<FOOLISH FOUR PORTFOLIO>
BALTIMORE, MD (August 18, 1999) - The soaring stock markets of the '90s have been accompanied by an unprecedented number of stock splits. The official Foolish interpretation of these splits is that they are essentially "nonevents." But not so fast there, high-yield investors!
As succinctly explained by Barbara Eisner Bayer, when one of our stocks splits, we acquire additional shares. The total value of our portfolio doesn't change a dime, however, because the stock price is altered to reflect the increased number of shares outstanding. But a stock's price does matter a great deal to Foolish Four and Beating the S&P (BSP) investors, since the formulas we use to choose our stocks incorporate price as a major factor.
For instance, the RP formula for choosing the Foolish Four uses the stock's yield divided by the square root of the price. BSP selects among the lowest-priced stocks of the top 10 high-yielding BSP 30 stocks. A stock split decreases the stock price, with a significant effect on a stock's ranking.
The announcement of a stock split usually means a company is firing on all cylinders. The business seems to have a rosy outlook; profits are soaring. The stock price (before the split) is anything but in the dumps. Does this scenario sound like a "dog" stock to you, the kind we cherish around here? I think not.
Recall why we invest in these dogs in the first place. Usually, their stock prices have been beaten down due to a pessimistic outlook. Because the Foolish Four and BSP companies are huge, multinational corporations, they usually have the wherewithal to weather these storms; in retrospect, the stock prices were overly depressed. Fools buy them when no one else wants them, not usually when they appear to be runaway winners and are splitting their shares.
To examine the effect of splits on the performance of the BSP stocks, let's look at the five-stock Official BSP Portfolio, which had split in the previous year. Since the strategy has been backtested through 1987, there are 65 stocks in all. A total of 11 of these 65 stocks, or 17%, had split during the previous year.
The following table shows the performance of these 11 stocks compared with the S&P 500. The "Rank" designation refers to the rank of that particular stock out of the five BSP stocks for the year, with "1" representing the best performing stock for the group, "5" the worst.
Year Stock Return (Rank) S&P 500 1987 Chrysler (NYSE: DCX) -6.6% (4) 5.2% Ford (NYSE: F) 39.6 (2) 5.2 1988 Bristol Myers (NYSE: BMY) 12.9 (4) 16.8 J.P. Morgan (NYSE: JPM) 0.5 (5) 16.8 1989 Ford -7.7 (5) 31.5 1995 Ford 8.0 (5) 37.5 1997 Anheuser Busch (NYSE: BUD) 12.5 (4) 33.2 Chrysler 11.5 (5) 33.2 1998 Emerson Electric (NYSE: EMR) 9.4 (4) 28.7 Kimberly-Clark (NYSE: KMB) 12.6 (3) 28.7 Texaco (NYSE:TX) 0.8 (5) 28.7 Average Return 8.5% 24.2%Mama Mia! In every case but two, each stock which split the previous year was the worst-performing stock of the portfolio. (In cases where two or more stocks split, these stocks were at the bottom of the barrel.) The exception was 1987, when Chrysler was the second-worst performer. That same year, Ford was the only stock of our 11 which outperformed the S&P 500.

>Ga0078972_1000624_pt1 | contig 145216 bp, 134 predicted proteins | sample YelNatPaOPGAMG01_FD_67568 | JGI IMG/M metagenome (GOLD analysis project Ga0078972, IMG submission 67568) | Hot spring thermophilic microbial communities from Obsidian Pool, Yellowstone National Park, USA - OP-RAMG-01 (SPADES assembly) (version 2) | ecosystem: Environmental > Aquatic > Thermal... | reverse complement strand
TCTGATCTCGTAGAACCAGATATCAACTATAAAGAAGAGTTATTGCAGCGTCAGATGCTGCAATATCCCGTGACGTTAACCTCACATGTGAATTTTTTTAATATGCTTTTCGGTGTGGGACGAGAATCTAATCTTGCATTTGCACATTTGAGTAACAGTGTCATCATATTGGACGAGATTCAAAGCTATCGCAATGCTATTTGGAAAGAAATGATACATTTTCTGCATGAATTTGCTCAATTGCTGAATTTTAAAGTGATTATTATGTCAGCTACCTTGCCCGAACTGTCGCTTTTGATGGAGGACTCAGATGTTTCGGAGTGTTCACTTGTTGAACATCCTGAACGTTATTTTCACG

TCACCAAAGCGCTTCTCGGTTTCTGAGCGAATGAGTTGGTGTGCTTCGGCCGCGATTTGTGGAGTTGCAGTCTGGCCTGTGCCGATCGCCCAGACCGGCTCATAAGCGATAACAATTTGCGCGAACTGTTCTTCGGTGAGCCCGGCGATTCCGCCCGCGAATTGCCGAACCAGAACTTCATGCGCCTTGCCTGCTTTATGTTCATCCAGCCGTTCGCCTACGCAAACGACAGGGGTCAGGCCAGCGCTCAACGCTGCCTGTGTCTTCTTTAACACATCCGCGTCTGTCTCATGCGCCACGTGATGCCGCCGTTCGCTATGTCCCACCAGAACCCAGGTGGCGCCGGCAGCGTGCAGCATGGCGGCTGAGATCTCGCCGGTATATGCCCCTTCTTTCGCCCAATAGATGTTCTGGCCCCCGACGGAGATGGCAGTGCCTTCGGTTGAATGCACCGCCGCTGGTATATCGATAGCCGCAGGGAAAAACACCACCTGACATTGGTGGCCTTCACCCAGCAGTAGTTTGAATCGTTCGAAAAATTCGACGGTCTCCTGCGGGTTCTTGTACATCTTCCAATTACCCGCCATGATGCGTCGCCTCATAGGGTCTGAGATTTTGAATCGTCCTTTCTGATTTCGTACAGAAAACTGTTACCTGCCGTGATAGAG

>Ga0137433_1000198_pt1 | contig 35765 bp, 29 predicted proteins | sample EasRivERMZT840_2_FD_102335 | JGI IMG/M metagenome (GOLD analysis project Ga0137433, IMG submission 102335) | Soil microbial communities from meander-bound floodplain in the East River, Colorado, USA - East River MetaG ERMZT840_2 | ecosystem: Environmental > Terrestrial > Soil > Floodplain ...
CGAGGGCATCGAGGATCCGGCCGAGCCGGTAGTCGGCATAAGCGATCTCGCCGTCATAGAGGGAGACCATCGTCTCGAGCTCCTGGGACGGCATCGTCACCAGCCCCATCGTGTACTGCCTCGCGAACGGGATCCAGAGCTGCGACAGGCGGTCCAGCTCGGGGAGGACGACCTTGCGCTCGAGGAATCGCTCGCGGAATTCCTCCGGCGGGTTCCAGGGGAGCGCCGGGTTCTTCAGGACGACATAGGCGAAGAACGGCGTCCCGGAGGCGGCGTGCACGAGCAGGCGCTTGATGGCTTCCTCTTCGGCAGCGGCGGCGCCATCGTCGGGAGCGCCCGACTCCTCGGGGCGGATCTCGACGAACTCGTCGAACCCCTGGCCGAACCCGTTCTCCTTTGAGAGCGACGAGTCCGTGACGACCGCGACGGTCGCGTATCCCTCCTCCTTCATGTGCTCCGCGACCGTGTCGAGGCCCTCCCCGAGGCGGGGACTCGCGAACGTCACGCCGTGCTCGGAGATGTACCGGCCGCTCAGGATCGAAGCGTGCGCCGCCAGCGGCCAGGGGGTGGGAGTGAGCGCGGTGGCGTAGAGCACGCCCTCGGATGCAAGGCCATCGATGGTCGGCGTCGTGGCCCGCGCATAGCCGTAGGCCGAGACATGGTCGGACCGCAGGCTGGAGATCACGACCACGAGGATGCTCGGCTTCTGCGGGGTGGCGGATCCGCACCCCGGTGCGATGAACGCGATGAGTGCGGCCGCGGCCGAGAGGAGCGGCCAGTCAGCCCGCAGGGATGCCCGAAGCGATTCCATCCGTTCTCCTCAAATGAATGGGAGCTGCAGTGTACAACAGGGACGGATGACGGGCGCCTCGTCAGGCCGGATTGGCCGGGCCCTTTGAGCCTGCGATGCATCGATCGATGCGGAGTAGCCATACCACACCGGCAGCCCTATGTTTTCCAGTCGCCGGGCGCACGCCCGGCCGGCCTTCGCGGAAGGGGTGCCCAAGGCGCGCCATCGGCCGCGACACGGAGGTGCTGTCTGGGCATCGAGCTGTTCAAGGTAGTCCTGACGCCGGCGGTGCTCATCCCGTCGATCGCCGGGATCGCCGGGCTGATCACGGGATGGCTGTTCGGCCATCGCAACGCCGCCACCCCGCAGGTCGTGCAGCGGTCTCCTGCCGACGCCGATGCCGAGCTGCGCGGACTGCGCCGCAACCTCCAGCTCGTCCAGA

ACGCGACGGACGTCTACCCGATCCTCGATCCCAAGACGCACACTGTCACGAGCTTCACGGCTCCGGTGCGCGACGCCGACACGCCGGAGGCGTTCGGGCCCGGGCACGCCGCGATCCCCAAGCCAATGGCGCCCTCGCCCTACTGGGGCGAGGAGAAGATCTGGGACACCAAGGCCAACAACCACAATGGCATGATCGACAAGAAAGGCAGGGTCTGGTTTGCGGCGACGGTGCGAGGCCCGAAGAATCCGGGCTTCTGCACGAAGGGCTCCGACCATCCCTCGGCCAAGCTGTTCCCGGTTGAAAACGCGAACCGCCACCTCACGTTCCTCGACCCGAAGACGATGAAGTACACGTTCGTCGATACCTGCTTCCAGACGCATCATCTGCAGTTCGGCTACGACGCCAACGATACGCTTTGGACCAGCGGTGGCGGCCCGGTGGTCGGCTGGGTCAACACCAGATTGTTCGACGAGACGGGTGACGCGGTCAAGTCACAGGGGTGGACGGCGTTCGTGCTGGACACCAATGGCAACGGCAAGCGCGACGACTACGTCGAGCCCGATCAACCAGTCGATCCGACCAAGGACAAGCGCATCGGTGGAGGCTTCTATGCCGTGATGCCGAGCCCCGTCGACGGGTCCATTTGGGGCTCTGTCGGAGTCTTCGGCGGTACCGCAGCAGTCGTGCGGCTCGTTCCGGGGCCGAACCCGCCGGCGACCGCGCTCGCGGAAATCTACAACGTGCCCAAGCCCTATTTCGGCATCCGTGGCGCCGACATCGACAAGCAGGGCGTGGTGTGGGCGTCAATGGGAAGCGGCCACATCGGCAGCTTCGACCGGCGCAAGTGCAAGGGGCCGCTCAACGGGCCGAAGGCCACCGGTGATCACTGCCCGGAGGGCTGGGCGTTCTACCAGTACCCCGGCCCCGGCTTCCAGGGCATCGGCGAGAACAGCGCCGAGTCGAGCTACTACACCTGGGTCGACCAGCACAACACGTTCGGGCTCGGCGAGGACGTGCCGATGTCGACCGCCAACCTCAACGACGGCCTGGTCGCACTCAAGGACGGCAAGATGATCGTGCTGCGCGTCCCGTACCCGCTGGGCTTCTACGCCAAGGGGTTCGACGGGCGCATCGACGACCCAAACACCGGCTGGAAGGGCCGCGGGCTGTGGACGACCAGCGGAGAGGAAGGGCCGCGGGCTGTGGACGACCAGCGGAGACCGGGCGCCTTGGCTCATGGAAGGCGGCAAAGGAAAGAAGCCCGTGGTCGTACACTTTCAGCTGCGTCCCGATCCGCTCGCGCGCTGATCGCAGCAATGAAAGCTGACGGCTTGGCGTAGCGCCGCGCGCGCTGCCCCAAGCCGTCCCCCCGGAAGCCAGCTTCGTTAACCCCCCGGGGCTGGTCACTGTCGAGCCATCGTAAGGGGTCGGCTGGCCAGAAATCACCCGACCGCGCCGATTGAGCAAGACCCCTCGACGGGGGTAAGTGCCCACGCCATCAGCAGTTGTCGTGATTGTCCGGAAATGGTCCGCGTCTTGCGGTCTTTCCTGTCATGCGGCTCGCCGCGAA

Keep in mind that these "losers" were included in an overall strategy that has handily outpaced the S&P 500 since 1987. How much better could we have done without them?
Ignoring any potential BSP stocks that had split the previous year, our returns for the BSP Portfolio improve dramatically. Through last week, the compound annual return for BSP from 1987 increases from 19.9% to 25.2%. In dollar terms, a $10,000 portfolio started in 1987 would have grown to $160,600 had we omitted these 11 stocks, compared with $99,600 if they were included.
So, should we make a modification to our BSP strategy to incorporate these new findings? Next week we'll consider the pros and cons of such a change. Feel free to chime in on the message boards if you' have an opinion. Vote early and often!
[Editor's Note: Following are the returns of a "paper" Beating the S&P portfolio. The stocks were selected December 31, 1998 and "purchased" in equal dollar amounts to be "held" for one year. To see a list of stocks for portfolios starting now, see Today's Stock Lists.]
Beating the S&P year-to-date returns (as of 08-17-99):
Schlumberger (NYSE: SLB) +44.5% Kimberly-Clark (NYSE: KMB) +12.8% Campbell Soup (NYSE: CPB) -16.2% Ford Motor Co. (NYSE: F) -13.7% Bank of America (NYSE: BAC) +9.0% Beating the S&P +7.3% Standard & Poor's 500 Index +9.9% Compound Annual Growth Rate from 1-2-87: Beating the S& +20.3% S&P 500 +17.7% $10,000 invested on 1-2-87 now equals: Beating the S&P $102,300 S&P 500 $78,200